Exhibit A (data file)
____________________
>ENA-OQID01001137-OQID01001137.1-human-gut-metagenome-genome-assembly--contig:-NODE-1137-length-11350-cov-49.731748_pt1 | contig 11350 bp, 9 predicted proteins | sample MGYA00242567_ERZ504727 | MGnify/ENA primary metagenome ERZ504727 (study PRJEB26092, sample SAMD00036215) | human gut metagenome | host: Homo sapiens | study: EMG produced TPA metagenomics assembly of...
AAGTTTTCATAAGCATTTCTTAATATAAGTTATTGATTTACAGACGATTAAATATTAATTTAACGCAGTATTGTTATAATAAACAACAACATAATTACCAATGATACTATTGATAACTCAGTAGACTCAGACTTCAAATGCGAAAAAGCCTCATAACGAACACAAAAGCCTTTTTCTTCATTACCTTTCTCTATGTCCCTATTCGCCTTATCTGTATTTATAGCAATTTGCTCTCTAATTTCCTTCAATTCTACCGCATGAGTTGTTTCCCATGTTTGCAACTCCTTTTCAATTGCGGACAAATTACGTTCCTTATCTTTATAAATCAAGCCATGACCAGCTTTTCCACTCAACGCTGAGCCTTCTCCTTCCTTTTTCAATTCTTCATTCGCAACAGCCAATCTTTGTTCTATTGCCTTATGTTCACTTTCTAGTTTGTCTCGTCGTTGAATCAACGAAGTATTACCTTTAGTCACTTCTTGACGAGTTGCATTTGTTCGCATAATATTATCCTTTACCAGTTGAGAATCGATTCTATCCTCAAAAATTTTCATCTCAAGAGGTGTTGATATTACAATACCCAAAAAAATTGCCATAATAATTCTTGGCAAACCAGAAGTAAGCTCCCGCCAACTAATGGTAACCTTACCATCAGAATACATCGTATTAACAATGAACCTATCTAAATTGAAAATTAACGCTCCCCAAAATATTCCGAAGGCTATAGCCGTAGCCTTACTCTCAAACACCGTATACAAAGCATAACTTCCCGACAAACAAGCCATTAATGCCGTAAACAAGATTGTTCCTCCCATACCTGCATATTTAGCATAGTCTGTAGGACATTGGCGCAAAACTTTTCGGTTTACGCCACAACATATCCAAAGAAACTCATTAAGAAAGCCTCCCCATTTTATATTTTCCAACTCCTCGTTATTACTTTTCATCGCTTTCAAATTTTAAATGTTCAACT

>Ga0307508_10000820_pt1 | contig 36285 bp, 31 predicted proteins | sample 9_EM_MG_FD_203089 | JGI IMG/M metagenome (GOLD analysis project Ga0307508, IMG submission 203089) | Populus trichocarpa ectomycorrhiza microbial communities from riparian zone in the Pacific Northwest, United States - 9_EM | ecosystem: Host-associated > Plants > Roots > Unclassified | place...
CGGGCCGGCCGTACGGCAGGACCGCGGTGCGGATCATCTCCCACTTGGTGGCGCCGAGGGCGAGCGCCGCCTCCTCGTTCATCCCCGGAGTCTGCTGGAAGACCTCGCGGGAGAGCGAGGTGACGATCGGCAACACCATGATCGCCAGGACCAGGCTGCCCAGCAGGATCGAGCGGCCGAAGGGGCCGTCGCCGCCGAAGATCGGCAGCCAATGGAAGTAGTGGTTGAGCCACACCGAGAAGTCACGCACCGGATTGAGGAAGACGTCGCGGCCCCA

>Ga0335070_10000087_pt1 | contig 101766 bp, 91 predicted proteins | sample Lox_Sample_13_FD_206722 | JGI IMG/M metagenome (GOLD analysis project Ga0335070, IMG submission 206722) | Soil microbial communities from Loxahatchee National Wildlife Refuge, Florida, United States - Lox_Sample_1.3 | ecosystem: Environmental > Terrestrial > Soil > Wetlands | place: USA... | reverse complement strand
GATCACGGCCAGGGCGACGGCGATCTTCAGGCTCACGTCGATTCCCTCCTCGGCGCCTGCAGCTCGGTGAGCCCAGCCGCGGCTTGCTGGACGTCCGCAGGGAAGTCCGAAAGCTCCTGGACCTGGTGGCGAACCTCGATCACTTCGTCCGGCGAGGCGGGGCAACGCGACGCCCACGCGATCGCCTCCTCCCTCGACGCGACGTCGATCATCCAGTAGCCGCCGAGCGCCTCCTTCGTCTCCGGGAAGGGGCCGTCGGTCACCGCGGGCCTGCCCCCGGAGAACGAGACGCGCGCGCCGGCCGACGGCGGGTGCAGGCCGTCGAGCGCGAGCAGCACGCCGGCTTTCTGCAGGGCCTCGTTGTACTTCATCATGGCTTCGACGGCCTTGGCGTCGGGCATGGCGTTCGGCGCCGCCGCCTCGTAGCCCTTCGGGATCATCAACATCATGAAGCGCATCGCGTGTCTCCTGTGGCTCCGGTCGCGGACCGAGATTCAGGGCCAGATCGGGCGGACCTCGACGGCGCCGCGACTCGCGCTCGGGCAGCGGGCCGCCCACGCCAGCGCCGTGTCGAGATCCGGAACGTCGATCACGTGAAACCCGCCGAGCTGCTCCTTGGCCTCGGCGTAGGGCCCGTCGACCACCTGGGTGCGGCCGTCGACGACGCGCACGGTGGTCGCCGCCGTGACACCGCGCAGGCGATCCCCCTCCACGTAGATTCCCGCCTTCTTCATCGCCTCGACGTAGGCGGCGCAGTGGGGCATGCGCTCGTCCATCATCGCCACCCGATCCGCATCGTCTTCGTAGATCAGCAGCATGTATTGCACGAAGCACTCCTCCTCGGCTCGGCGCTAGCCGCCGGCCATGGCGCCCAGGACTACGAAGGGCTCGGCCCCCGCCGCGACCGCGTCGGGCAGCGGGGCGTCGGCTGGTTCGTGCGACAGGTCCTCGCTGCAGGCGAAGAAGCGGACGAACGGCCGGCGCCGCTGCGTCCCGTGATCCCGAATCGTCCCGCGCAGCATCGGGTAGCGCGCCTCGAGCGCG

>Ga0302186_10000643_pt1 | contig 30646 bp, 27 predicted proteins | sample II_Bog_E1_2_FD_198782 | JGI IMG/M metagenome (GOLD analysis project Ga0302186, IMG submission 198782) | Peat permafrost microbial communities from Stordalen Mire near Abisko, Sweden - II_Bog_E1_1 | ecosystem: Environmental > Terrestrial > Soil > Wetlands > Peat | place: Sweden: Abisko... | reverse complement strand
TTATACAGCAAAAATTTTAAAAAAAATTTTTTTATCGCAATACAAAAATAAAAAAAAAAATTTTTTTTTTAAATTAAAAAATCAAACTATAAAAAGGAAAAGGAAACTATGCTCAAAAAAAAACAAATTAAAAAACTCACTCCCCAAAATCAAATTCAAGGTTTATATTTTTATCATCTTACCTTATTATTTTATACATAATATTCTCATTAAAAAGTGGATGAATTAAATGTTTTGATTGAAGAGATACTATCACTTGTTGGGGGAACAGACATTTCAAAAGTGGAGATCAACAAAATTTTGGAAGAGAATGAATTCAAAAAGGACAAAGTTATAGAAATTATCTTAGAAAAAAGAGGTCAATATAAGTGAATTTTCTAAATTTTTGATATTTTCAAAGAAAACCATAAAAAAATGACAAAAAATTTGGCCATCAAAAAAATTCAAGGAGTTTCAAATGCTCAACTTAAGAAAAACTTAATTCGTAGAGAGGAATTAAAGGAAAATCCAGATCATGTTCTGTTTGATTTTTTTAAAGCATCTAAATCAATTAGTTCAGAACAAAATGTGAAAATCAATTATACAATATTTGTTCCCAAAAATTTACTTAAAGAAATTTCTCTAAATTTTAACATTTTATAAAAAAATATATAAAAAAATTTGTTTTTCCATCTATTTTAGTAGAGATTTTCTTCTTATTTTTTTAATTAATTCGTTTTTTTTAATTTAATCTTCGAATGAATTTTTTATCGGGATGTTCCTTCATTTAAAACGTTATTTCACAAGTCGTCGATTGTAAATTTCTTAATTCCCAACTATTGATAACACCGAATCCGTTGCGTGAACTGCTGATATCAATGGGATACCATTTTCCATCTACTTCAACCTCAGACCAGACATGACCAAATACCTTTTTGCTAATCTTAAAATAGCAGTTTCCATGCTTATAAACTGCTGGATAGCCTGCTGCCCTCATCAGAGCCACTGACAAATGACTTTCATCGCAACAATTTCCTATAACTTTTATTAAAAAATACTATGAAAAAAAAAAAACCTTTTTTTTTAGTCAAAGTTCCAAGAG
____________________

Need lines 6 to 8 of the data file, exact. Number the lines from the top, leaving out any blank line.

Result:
GATCACGGCCAGGGCGACGGCGATCTTCAGGCTCACGTCGATTCCCTCCTCGGCGCCTGCAGCTCGGTGAGCCCAGCCGCGGCTTGCTGGACGTCCGCAGGGAAGTCCGAAAGCTCCTGGACCTGGTGGCGAACCTCGATCACTTCGTCCGGCGAGGCGGGGCAACGCGACGCCCACGCGATCGCCTCCTCCCTCGACGCGACGTCGATCATCCAGTAGCCGCCGAGCGCCTCCTTCGTCTCCGGGAAGGGGCCGTCGGTCACCGCGGGCCTGCCCCCGGAGAACGAGACGCGCGCGCCGGCCGACGGCGGGTGCAGGCCGTCGAGCGCGAGCAGCACGCCGGCTTTCTGCAGGGCCTCGTTGTACTTCATCATGGCTTCGACGGCCTTGGCGTCGGGCATGGCGTTCGGCGCCGCCGCCTCGTAGCCCTTCGGGATCATCAACATCATGAAGCGCATCGCGTGTCTCCTGTGGCTCCGGTCGCGGACCGAGATTCAGGGCCAGATCGGGCGGACCTCGACGGCGCCGCGACTCGCGCTCGGGCAGCGGGCCGCCCACGCCAGCGCCGTGTCGAGATCCGGAACGTCGATCACGTGAAACCCGCCGAGCTGCTCCTTGGCCTCGGCGTAGGGCCCGTCGACCACCTGGGTGCGGCCGTCGACGACGCGCACGGTGGTCGCCGCCGTGACACCGCGCAGGCGATCCCCCTCCACGTAGATTCCCGCCTTCTTCATCGCCTCGACGTAGGCGGCGCAGTGGGGCATGCGCTCGTCCATCATCGCCACCCGATCCGCATCGTCTTCGTAGATCAGCAGCATGTATTGCACGAAGCACTCCTCCTCGGCTCGGCGCTAGCCGCCGGCCATGGCGCCCAGGACTACGAAGGGCTCGGCCCCCGCCGCGACCGCGTCGGGCAGCGGGGCGTCGGCTGGTTCGTGCGACAGGTCCTCGCTGCAGGCGAAGAAGCGGACGAACGGCCGGCGCCGCTGCGTCCCGTGATCCCGAATCGTCCCGCGCAGCATCGGGTAGCGCGCCTCGAGCGCG

>Ga0302186_10000643_pt1 | contig 30646 bp, 27 predicted proteins | sample II_Bog_E1_2_FD_198782 | JGI IMG/M metagenome (GOLD analysis project Ga0302186, IMG submission 198782) | Peat permafrost microbial communities from Stordalen Mire near Abisko, Sweden - II_Bog_E1_1 | ecosystem: Environmental > Terrestrial > Soil > Wetlands > Peat | place: Sweden: Abisko... | reverse complement strand
TTATACAGCAAAAATTTTAAAAAAAATTTTTTTATCGCAATACAAAAATAAAAAAAAAAATTTTTTTTTTAAATTAAAAAATCAAACTATAAAAAGGAAAAGGAAACTATGCTCAAAAAAAAACAAATTAAAAAACTCACTCCCCAAAATCAAATTCAAGGTTTATATTTTTATCATCTTACCTTATTATTTTATACATAATATTCTCATTAAAAAGTGGATGAATTAAATGTTTTGATTGAAGAGATACTATCACTTGTTGGGGGAACAGACATTTCAAAAGTGGAGATCAACAAAATTTTGGAAGAGAATGAATTCAAAAAGGACAAAGTTATAGAAATTATCTTAGAAAAAAGAGGTCAATATAAGTGAATTTTCTAAATTTTTGATATTTTCAAAGAAAACCATAAAAAAATGACAAAAAATTTGGCCATCAAAAAAATTCAAGGAGTTTCAAATGCTCAACTTAAGAAAAACTTAATTCGTAGAGAGGAATTAAAGGAAAATCCAGATCATGTTCTGTTTGATTTTTTTAAAGCATCTAAATCAATTAGTTCAGAACAAAATGTGAAAATCAATTATACAATATTTGTTCCCAAAAATTTACTTAAAGAAATTTCTCTAAATTTTAACATTTTATAAAAAAATATATAAAAAAATTTGTTTTTCCATCTATTTTAGTAGAGATTTTCTTCTTATTTTTTTAATTAATTCGTTTTTTTTAATTTAATCTTCGAATGAATTTTTTATCGGGATGTTCCTTCATTTAAAACGTTATTTCACAAGTCGTCGATTGTAAATTTCTTAATTCCCAACTATTGATAACACCGAATCCGTTGCGTGAACTGCTGATATCAATGGGATACCATTTTCCATCTACTTCAACCTCAGACCAGACATGACCAAATACCTTTTTGCTAATCTTAAAATAGCAGTTTCCATGCTTATAAACTGCTGGATAGCCTGCTGCCCTCATCAGAGCCACTGACAAATGACTTTCATCGCAACAATTTCCTATAACTTTTATTAAAAAATACTATGAAAAAAAAAAAACCTTTTTTTTTAGTCAAAGTTCCAAGAG